This basic plot, as outlined here, will not be unfamiliar to readers of science fiction. A hardy libertarian streak is now embedded in sci-fi literature, and seems to crop up irrespective of the authors' own political leanings —when was the last time you read a science fiction story that championed the government against the rights of the individual? Do such genre stories actually exist? Readers of these tales apparently don’t want to hear about the beneficent visions of the central planning agencies; instead they get jazzed about brave individuals who take on the system, the renegades who refuse to play by the rules and fight for freedom at all costs.
Yet even if you have read this kind of story many times before, Vance will surprise you with his different spin on the conflict between individual and state. The world of Emphyrio is not a dystopia, but rather a smoothly-functioning bureaucracy in which most people pursue happy, productive lives. The 'oppressive' tax imposed by the Lords on the workers is so tiny—a mere 1.18% of their earnings—that it’s almost a joke to consider it as a legitimate cause of rebellion. Even the most restrictive law on the books, a prohibition of mass manufacturing and mass duplication, can be plausibly justified given the local economy's dependence on the local artisans’ reputation for unique handcrafted work. What could be wrong about a society that takes pride in its homegrown artists and adopts legitimate measures to protect their jobs?
In other words, Jack Vance will not give readers the simplistic good-guys-versus-bad-guys conflict that almost every other sci-fi writer employed, almost unthinkingly, in most of their stories. Eventually Vance delivers weapons and violence into Emphyrio, but even here they are employed in ethically complex situations. Our hero Ghyl Tarvoke finds, to his dismay, that occasionally he needs to take the side of his enemies in order to counter his more ruthless colleagues. And, as in real life, making the right moral decision sometimes leads to victory and personal rewards, but just as often can lead to ingratitude, reprisals and even death.
Tarvoke’s disreputable friends convince him to join their scheme of hijacking a spaceship. But he finds, too late, that they lack his idealism and moral restraint, and ends up abandoned on a remote planet along the noble family who had owned the craft. He helps them survive the dangers of their new environment and guides them back to civilization, but they still want him arrested for piracy, and he is forced to flee to avoid punishment. He returns to his home planet, but now in disguise, and with a plan to disrupt an economic system that, he believes, exploits the local artisans. But back on Halma, he is a wanted criminal, and he can only pursue his plans for liberation and revenge at great personal risk.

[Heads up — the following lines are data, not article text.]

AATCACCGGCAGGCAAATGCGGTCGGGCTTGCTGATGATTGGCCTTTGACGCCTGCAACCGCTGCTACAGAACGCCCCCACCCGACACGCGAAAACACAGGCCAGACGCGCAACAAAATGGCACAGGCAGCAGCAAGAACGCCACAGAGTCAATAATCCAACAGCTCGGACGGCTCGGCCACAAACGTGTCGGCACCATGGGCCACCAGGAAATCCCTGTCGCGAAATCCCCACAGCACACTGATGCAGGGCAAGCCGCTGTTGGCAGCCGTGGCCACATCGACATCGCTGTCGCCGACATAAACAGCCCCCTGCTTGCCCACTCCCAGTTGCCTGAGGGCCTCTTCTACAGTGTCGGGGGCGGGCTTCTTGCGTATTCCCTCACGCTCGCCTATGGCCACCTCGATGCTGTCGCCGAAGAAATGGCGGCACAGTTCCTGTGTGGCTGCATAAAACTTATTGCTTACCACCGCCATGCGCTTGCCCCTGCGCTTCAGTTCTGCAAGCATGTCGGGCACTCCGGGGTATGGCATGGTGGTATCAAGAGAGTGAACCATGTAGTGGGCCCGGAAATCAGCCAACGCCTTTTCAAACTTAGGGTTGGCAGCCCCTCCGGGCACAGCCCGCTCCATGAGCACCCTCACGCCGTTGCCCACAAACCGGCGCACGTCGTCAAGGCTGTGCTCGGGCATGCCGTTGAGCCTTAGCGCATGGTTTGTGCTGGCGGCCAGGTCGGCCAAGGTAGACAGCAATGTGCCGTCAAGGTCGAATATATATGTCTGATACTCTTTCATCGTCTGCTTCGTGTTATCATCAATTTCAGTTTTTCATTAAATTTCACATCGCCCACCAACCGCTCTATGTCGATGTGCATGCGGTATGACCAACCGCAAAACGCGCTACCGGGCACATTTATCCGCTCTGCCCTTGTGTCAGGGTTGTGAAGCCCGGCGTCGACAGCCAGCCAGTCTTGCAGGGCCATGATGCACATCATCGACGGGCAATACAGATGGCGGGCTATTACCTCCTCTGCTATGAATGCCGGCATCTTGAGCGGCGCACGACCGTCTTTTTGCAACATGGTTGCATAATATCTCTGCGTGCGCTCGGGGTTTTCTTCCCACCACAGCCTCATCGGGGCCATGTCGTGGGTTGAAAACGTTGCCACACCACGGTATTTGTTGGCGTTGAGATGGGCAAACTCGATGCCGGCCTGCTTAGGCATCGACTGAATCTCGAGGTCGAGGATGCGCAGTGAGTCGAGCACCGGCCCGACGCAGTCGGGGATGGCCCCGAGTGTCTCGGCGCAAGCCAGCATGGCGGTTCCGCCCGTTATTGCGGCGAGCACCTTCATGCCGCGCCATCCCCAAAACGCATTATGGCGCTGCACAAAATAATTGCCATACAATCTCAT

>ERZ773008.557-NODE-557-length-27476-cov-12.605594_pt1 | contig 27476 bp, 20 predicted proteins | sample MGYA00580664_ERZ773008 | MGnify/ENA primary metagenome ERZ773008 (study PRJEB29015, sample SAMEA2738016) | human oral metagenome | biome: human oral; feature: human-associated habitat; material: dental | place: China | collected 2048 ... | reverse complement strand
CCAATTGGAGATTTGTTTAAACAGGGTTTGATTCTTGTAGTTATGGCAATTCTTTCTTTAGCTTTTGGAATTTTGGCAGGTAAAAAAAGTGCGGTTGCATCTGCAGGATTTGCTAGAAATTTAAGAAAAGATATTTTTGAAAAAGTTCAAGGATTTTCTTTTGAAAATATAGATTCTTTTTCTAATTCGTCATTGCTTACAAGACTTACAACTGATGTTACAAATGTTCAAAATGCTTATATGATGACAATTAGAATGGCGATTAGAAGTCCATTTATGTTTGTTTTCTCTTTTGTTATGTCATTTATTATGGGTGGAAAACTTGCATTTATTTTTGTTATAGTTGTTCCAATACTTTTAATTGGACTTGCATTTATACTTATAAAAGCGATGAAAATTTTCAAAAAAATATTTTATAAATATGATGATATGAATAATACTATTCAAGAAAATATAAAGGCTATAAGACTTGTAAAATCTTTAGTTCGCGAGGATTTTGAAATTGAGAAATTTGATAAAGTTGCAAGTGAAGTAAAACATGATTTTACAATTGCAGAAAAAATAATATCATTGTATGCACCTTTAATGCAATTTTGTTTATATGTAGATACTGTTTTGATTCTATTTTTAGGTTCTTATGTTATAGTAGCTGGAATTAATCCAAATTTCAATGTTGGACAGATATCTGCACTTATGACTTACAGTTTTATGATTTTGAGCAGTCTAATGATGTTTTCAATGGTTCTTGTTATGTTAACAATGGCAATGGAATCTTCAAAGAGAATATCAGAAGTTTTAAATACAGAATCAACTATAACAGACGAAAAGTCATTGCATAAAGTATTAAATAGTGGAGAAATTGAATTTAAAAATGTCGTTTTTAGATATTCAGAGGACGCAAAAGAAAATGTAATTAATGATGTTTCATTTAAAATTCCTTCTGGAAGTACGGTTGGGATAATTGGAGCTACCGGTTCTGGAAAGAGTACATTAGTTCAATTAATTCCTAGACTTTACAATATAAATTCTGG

Here again, Vance takes one of the most overworked basic plots —a banished rebel returns home to take on the evil leader— and infuses it with new life. Here the hero’s revenge requires no bloodshed, but is exacted through canny manipulation of bureaucracy and economic institutions. You could hardly imagine a less promising sphere of conflict for an adventure story, but Vance is brilliant in his plotting and convincing in his step-by- step unfolding of Ghyl’s one-man campaign to reconfigure the society of his native land. Saving the best for last, Vance, delivers an unexpected plot twist in the final pages, both pushing the story forward to an unexpected resolution and building on the symbolic connection with the legend of the hero Emphyrio that undergirds the entire novel.
Why isn't this stellar novel, or its author better known? I can only speculate, but I fear that Vance may have been too much of a perfectionist for genre fiction, taking care in nuances lost to much of the pulp audience, yet limited by the divided literary culture of his time that scorned writers who set their stories, no matter how smartly realized, in outer space. In the current day, when that ugly Berlin Wall between genre and literary fiction is finally crumbling (alas, too much of it is still standing), an author such as Jack Vance would enjoy more freedom to work in the fertile ground between these two models of narrative fiction. Alas, he is not around to benefit from this pleasing détente, but we can still give him his due. A good start might be to revisit our models of literary history, and put Vance and his cadre of West Coast genre masters, back into our cultural pantheons and recommended reading lists.
Ted Gioia writes on music, literature and popular culture. His next book, a history of love songs, is forthcoming from Oxford University Press.